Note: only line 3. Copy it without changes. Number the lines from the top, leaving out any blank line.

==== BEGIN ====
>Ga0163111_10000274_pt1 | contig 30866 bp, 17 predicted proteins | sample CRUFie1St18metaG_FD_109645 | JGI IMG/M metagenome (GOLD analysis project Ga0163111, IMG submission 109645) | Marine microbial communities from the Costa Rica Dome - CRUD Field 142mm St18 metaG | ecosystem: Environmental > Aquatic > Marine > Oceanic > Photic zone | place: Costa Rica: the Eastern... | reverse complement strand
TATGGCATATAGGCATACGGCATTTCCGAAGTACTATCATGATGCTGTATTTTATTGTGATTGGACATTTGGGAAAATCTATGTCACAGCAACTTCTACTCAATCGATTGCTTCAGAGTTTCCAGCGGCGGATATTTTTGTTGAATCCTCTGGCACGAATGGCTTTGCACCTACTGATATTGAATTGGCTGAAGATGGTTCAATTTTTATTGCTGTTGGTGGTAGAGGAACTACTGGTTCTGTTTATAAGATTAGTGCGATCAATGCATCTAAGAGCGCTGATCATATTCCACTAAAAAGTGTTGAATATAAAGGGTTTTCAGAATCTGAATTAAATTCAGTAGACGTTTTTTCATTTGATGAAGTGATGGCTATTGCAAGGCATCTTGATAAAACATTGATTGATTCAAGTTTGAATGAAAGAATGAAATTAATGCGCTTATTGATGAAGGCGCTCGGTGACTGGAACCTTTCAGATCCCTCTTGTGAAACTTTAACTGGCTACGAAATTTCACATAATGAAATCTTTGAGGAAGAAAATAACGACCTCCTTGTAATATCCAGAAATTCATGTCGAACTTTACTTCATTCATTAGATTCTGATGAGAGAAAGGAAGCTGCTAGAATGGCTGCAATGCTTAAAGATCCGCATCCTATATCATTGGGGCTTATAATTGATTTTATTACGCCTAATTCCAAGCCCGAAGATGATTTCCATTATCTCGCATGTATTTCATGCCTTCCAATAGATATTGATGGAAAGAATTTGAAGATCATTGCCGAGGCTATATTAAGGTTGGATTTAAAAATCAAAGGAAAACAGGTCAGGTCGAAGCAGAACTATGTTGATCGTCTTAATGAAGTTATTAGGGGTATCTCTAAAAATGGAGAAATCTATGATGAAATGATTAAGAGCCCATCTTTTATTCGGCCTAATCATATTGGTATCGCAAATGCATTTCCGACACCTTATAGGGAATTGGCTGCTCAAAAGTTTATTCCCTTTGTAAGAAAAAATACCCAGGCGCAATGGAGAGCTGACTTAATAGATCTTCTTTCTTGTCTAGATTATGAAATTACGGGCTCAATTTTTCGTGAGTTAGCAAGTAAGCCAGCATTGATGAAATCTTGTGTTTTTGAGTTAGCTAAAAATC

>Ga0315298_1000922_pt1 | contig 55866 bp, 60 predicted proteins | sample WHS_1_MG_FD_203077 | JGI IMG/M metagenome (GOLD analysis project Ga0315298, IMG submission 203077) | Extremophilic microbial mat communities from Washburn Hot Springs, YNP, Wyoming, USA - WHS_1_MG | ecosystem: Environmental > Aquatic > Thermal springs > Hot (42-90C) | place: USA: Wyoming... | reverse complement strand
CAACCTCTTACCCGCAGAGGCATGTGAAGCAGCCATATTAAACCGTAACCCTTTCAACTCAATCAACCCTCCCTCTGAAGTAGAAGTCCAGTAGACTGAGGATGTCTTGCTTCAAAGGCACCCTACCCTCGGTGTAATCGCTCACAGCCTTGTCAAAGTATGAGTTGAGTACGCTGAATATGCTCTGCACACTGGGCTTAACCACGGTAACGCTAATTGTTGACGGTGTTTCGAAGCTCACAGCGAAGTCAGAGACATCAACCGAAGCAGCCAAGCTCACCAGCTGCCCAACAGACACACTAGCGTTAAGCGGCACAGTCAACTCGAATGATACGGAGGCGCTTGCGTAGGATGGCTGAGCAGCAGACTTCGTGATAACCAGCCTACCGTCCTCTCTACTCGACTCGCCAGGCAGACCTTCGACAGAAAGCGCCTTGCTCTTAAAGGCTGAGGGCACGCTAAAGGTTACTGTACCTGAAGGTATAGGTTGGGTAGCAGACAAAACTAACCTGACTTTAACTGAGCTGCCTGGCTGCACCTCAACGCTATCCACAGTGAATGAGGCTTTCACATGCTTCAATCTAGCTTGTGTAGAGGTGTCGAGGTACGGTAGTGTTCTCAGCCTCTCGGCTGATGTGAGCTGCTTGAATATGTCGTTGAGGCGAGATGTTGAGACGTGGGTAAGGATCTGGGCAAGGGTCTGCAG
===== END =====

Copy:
>Ga0315298_1000922_pt1 | contig 55866 bp, 60 predicted proteins | sample WHS_1_MG_FD_203077 | JGI IMG/M metagenome (GOLD analysis project Ga0315298, IMG submission 203077) | Extremophilic microbial mat communities from Washburn Hot Springs, YNP, Wyoming, USA - WHS_1_MG | ecosystem: Environmental > Aquatic > Thermal springs > Hot (42-90C) | place: USA: Wyoming... | reverse complement strand